I’ve started reading ‘1984’…after the first few pages, I immediately began to wonder: how come I’m just NOW reading this???

    • Thank you for the vote of confidence – I am gathering them to me like strawberries on ‘make jam’ day. Or something like that…errr

      I totally agree, if we can’t embarrass our children what is the point?

      You aren’t the only one in a rut, I have been feeling really flat this past week. That is what I meant by that odd experience of surrender – it almost feels like being low but it isn’t quite because I still have the ‘go forward’ but at the same hand I feel…I don’t know. Maybe it is that sensation of falling – you know you can’t change the course of gravity so what can you do but surrender?

      But I wouldn’t mind a little zest…I think it might be hormones and the colder weather settling in.

      • ‘Make Jam’ day…heehee…I like that. 🙂 I’ve thought to myself so many times…I need to learn to do things like that; make jam, quilt, crochet, sew on a damn button without it falling off… Our grandmothers know how to do these things, but we certainly live in a different time. In a few generations, who will be left with the know-how? That seems sad to me.

        …but then again, I’ve watched my grandmother quilt… ~has anxiety attack just thinking of the time and effort~ Maybe I’ll just learn to crochet? Anyone need a scarf? 😉

        Ok…enough of my random thoughts… heehee

  2. First, I am seconding Jennifer’s affirmation, that you can absolutely do this. If I had any doubt in my mind, I might pity you a “this will be a great experience for you no matter the outcome,” but no such doubt exists and I am certain you will have mid-wifed, raised, nurtured and cultivated a work that is going to be amazing. I am awed and humbled by how hard you work, how profoundly you conceptualize your craft and what you have crafted, and when such effort and such passion are fused together, there is no other possible outcome except a work of brilliance.

    Remember to focus on your baby steps.

    For me, last week was pretty good. I think I reached most of my goals. I spent about NZ$180 on digital texts – this got me only 3 digital texts on CD’s, ugh. I didn’t start taking notes on digital texts. It’s bizarre but I’m finding I have this aversion to them. I think it’s primarily digital “poems” such as Talan Memmot’s ‘Lexia to Perplexia’ (http://www.uiowa.edu/~iareview/tirweb/hypermedia/talan_memmott/) where I try to ‘traverse’ or read the text and I’m so bewildered on my first approach that the idea of returning has me nervous and looking for anything to procrastinate having to go back in. Very bizarre. I need to do some investigation on this.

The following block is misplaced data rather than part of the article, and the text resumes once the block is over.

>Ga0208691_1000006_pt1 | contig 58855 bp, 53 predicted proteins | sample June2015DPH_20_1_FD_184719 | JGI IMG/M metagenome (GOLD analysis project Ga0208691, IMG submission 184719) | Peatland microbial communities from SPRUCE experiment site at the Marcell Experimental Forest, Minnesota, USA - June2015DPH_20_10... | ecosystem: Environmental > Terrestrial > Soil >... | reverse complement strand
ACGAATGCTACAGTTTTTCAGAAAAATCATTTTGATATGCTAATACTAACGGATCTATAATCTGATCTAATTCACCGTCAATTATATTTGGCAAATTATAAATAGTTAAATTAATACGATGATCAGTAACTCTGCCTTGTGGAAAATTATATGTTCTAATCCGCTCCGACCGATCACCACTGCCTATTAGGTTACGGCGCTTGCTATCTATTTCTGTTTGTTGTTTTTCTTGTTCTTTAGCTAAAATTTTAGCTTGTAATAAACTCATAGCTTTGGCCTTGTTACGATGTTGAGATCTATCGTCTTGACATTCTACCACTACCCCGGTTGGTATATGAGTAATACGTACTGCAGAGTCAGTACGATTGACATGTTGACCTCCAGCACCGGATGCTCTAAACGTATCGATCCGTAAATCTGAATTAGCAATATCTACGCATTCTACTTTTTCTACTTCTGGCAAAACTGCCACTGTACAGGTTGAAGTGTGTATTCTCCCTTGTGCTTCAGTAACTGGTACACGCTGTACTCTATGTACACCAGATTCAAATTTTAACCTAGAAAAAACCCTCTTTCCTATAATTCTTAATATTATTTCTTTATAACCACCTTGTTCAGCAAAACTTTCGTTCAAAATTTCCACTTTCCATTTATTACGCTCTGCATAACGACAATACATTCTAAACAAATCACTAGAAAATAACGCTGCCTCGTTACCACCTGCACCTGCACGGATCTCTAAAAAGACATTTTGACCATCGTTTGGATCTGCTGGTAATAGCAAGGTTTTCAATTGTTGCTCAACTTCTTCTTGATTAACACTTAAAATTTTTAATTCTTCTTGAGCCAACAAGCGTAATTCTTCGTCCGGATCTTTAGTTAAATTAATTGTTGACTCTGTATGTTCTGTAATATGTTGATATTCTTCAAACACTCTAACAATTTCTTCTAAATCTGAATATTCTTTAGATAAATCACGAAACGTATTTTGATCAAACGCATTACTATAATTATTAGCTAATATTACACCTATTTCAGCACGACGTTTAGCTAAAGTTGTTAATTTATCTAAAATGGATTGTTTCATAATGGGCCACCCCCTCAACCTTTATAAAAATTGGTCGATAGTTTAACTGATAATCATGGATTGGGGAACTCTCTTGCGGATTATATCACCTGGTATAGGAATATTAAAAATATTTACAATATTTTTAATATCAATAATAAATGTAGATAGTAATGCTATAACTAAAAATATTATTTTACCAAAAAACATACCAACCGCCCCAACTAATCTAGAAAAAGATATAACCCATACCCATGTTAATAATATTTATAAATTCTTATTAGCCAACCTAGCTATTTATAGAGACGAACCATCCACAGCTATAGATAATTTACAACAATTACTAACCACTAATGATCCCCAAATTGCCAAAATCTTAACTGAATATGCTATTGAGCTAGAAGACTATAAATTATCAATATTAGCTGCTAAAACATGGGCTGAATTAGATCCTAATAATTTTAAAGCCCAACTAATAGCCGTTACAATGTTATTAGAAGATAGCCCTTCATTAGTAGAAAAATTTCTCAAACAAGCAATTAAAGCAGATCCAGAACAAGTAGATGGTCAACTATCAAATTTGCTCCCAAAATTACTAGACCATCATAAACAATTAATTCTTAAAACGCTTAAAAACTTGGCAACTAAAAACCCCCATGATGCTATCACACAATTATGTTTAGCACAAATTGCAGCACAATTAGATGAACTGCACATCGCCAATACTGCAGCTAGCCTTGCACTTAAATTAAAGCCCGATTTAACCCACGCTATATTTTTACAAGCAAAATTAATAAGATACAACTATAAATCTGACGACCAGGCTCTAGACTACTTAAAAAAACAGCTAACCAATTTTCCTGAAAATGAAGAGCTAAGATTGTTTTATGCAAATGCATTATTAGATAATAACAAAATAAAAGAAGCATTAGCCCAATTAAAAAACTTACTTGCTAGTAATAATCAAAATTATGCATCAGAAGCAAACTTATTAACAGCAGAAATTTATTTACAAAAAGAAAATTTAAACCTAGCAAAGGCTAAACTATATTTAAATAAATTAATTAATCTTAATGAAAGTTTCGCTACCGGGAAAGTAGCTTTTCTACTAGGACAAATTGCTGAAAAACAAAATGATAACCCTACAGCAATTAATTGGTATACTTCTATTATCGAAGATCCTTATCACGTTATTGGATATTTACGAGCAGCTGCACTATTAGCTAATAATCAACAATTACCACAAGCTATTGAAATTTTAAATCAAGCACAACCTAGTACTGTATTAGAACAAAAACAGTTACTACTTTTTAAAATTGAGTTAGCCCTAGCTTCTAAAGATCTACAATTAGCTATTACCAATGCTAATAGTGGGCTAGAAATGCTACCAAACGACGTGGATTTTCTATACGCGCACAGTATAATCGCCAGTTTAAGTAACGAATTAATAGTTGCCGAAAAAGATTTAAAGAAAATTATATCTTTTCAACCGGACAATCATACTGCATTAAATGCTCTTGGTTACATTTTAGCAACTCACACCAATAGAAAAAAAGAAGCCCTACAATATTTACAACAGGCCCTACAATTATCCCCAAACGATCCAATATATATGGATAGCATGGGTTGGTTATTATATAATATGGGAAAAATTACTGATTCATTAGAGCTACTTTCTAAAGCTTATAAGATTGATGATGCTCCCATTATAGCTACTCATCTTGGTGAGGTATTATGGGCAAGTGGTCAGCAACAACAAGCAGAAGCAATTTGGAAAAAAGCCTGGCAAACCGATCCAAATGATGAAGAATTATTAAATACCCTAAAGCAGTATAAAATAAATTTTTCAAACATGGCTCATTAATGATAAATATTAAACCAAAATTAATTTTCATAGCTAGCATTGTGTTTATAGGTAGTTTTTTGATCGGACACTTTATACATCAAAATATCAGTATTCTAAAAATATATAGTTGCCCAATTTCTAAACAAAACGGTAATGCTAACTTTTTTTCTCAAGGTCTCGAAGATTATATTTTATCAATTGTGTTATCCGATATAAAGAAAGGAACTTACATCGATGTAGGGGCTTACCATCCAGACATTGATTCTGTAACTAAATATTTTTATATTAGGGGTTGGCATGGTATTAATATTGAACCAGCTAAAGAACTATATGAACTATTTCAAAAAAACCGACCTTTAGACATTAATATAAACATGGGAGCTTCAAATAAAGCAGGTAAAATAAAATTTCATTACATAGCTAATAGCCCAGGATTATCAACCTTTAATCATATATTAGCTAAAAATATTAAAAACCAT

On the plus side, I’ve been devouring a book called “Digital Poetics” which has been a spectacular introduction to the topic which doing an amazing job of surveying the field up to that point (the book is from 2002). It’s astonishing to me how time-sensitive books are in this field. I have a book from 1996 called “Hypertext” that is virtually useless now. A lot of this I suspect has to do with people trying to conceive of digital literature as having reached it’s peak and thus nothing more can be created. What’s needed is a more fluid conception of the field to permit growth – future-proofed theory. Sorry, tangenting on thoughts.

    Anyways, so goals for this week:

    1) Finish “Digital Poetics” by Loss Pequeno Glazier and Zotero the notes (this is a kind of big goal, but that’s alright)

    2) Mark 5 to 10 tests each evening (I’ll stop working around 3 or so, and hopefully I’ll only be here until about 6 or 7). Depends how much love I put into each of my notes.

    3) Hang up one painting every evening when I get home

    4) Possible find out how to get Dreamweaver on my laptop for my thesis.

    I’m trying to keep it simple because of our belated honeymoon, and that. So we’ll see. Anyways, I should be off but wishing you the best of luck this week. Sending many inspirational, bite-sized, and fear-fended hugsies

    • I loved this because I know you would look awkwardly away or modify your words if you didn’t have faith. I can just hear you saying, “That is nice sweetie…”

      Plus, you have been with me from the ground upwards on this whole wild crazy ride.

      I want to say so much more but I am terribly uninspired right now comment-wise, so please forgive me. I love reading what is going on with you, it makes you not seem so far away… big hugsies